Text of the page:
600 school supply kits distributed
Maui United Way Tools for School Drive kits include face mask, sanitizer
Maui United Way’s eighth annual Tools for School Drive raised $7,000 and equipped 600 youths with supply kits, even in this time of distance learning due to COVID-19.
The program was sponsored by HMSA and Pacific Media Group with Kamaha’o Akana of Kamehameha Schools Maui and Emma Khin of Maui Waena Intermediate serving as student coordinators this year.
Different kits were developed for elementary and intermediate/high school students.
The 300 elementary supply kits included crayons, colored markers, colored pencils, pencils, glue, composition/spiral notebooks, a folder, hand sanitizer, a face mask and soap.
The 318 intermediate/high school kits consisted of pencils, pens, folders, an eraser, filler paper, highlighter, hand sanitizer, a face mask and facial tissue.
“Although the Maui community is hurting right now, those who were able to give definitely stepped up and the donors can’t be thanked enough,” said Maui United Way President Nicholas Winfrey. “Even though our keiki are distant learning right now, over 600 were equipped with supply kits, and there are additional supplies to support families in need when they are able to return to school.”
Drop-off locations included Hawaii Medical Service Association, Wailuku Federal Credit Union, Abbey Carpet of Maui, Ceramic Tile Plus and all open American Savings Bank locations. HMSA provided a $2,000 donation, and the Kiwanis Club of Kahului donated $1,000 that was used to purchase hand sanitizer spray. Target provided a discount for all purchased items, which enabled funds to stretch further, the Maui United Way news release said.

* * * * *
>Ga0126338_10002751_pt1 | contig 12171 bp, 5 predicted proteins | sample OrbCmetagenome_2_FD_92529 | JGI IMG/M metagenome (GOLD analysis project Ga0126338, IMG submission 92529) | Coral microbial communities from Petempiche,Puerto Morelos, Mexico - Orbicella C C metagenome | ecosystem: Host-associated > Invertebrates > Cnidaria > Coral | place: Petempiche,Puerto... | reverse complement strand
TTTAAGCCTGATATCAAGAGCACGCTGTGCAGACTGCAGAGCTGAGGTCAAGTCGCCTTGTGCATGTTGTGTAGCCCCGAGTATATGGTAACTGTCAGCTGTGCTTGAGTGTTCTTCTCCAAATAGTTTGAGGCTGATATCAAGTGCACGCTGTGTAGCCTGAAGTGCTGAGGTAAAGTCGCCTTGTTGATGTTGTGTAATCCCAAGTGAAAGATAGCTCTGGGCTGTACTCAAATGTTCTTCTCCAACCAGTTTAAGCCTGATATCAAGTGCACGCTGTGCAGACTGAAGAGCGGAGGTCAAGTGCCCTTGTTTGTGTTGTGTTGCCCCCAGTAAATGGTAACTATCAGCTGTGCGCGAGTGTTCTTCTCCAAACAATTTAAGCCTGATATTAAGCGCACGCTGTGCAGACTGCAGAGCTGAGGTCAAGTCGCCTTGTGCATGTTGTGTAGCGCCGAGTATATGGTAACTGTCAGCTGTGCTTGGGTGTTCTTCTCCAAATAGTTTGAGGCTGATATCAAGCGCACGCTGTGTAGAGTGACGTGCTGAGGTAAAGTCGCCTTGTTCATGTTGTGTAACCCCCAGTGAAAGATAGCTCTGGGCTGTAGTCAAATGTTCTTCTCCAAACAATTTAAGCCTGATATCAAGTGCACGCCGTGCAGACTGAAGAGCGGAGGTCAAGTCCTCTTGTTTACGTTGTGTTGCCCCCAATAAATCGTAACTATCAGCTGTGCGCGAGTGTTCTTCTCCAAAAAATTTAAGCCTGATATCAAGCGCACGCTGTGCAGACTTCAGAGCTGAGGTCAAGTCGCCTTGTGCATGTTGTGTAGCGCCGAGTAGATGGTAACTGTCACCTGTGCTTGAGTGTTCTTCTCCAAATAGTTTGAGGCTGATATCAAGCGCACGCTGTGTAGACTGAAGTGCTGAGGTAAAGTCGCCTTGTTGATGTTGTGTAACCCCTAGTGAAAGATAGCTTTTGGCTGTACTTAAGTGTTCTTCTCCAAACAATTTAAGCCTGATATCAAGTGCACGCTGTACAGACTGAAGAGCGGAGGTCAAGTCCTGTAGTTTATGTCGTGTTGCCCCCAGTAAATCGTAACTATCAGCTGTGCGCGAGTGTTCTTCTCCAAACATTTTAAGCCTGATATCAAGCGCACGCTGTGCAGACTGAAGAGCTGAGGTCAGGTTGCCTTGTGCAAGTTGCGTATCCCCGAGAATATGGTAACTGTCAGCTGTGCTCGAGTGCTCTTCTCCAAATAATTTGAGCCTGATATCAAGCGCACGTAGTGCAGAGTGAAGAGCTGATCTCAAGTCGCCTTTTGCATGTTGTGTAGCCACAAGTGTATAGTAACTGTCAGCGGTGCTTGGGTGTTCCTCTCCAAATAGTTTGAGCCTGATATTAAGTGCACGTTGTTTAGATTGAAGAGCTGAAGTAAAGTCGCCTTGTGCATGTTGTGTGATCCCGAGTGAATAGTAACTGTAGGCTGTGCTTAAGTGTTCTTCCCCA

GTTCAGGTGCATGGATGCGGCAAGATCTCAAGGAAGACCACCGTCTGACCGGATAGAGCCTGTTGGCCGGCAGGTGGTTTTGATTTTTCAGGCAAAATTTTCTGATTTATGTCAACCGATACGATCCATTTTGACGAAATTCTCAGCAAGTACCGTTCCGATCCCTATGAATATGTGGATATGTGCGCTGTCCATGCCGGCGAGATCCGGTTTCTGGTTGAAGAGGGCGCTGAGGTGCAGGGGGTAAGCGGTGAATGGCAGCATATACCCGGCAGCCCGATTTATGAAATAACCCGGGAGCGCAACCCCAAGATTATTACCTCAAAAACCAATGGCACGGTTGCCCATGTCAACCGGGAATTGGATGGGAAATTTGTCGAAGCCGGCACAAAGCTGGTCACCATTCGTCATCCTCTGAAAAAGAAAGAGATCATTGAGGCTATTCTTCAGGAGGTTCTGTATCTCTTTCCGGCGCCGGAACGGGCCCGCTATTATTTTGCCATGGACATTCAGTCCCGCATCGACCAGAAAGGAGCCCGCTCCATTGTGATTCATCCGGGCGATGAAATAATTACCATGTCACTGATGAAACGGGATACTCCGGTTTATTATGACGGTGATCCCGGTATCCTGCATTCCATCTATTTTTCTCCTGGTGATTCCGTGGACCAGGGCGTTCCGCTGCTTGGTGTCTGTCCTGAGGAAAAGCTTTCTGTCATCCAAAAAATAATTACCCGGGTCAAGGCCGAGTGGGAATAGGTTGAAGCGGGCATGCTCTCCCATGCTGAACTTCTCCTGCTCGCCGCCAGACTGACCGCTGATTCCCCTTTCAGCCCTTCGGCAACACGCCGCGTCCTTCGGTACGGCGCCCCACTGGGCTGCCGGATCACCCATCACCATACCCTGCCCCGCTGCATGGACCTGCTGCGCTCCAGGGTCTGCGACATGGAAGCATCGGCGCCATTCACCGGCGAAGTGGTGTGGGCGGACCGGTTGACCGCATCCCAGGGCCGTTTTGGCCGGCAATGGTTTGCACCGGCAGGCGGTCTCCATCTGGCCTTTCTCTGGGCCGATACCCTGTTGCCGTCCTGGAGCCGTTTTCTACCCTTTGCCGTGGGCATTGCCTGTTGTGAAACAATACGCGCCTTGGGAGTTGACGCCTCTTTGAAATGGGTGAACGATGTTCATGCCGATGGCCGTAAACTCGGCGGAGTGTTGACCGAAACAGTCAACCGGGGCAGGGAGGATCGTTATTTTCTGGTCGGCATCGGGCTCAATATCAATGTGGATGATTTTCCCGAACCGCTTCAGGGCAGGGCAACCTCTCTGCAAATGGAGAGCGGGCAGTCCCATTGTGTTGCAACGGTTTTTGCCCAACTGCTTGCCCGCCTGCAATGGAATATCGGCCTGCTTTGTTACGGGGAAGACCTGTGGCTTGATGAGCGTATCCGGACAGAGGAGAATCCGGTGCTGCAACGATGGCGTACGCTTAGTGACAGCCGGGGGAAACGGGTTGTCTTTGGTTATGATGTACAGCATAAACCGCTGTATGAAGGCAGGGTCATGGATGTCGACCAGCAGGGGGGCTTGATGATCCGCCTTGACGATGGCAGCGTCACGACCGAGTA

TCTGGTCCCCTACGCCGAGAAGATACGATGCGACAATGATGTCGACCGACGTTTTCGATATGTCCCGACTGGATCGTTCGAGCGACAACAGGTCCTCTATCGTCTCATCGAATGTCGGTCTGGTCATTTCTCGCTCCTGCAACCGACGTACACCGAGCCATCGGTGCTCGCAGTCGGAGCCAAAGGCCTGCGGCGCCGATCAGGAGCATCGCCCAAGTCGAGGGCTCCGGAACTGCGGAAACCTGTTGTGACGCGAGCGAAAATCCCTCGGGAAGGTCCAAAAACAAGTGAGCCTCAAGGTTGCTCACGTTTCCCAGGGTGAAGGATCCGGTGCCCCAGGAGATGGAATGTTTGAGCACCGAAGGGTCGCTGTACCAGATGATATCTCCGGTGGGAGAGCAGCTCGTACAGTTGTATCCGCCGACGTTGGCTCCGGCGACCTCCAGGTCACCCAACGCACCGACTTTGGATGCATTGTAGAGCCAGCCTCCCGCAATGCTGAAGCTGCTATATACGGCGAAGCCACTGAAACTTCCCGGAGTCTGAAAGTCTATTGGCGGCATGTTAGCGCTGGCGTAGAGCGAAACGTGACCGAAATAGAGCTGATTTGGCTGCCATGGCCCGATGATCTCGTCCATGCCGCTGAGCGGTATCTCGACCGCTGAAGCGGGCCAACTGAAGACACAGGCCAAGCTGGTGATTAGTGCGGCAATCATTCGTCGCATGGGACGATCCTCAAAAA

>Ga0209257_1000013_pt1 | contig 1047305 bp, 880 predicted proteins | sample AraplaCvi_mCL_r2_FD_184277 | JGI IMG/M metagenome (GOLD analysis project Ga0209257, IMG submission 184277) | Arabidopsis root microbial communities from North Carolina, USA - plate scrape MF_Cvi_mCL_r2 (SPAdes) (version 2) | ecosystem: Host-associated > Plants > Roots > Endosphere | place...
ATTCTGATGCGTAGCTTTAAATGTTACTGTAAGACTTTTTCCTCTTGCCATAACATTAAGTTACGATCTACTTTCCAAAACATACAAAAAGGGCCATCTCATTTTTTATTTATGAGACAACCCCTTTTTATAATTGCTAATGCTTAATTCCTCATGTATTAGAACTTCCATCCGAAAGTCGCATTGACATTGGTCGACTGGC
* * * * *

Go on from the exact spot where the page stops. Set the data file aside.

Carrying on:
Makana Nunes, community impact coordinator for Maui United Way, said that her agency partners with 39 nonprofits to distribute the kits to their clients in need. The partner agencies submit requests; Maui United Way inventories collections and purchases items to cover the requests.
“We were surprised that our agencies submitted 618 requests when we supplied close to 1,300 last year,” said Nunes. “After talking with our partner agencies, the requests went down because of various reasons.”
Some big requesters, like the Boys & Girls Clubs of Maui, ended up doing their own educational bags this year, and the Salvation Army didn’t need help because other corporate entities provided for their needs, she said.
Many agencies were unable to connect with their clients because programs could not meet in person due to the virus, she said. It was difficult for them to connect with their clients to see if they needed help.
“With that said, our community did rally together, and we still have almost half of the funds to use when school starts back up again or for next year when we will see more keiki needing supplies,” Nunes said.
She also said that the Maui United Way is working on sending two large boxes of supplies to Molokai and Lanai.
Student coordinators Akana and Khin recorded radio ads; solicited donations from family, friends and businesses; purchased, picked-up and sorted items; and assisted with putting together kits.
“They also do provide me insight into what is needed for each age group,” Nunes said.
Jolee Tanaka Correa was the first student coordinator, Nunes said. Correa, who was 10 at the time, noticed that some of her classmates didn’t have school supplies on the first day of school. She was inspired to start her own drive called Jolee’s Jumpstart.
The following year she partnered with Maui United Way as student coordinator for the Tools for School Drive. She graduated from high school in May and is currently attending University of Hawaii-Hilo. Correa passed the torch to her younger brother Akana and Khin.
“We are overwhelmed with the generosity of our community. Our keiki need us,” Nunes said.
To learn more about Maui United Way or to make a contribution, visit www.mauiunitedway.org or call 244-8787.
* Lee Imada can be reached at firstname.lastname@example.org.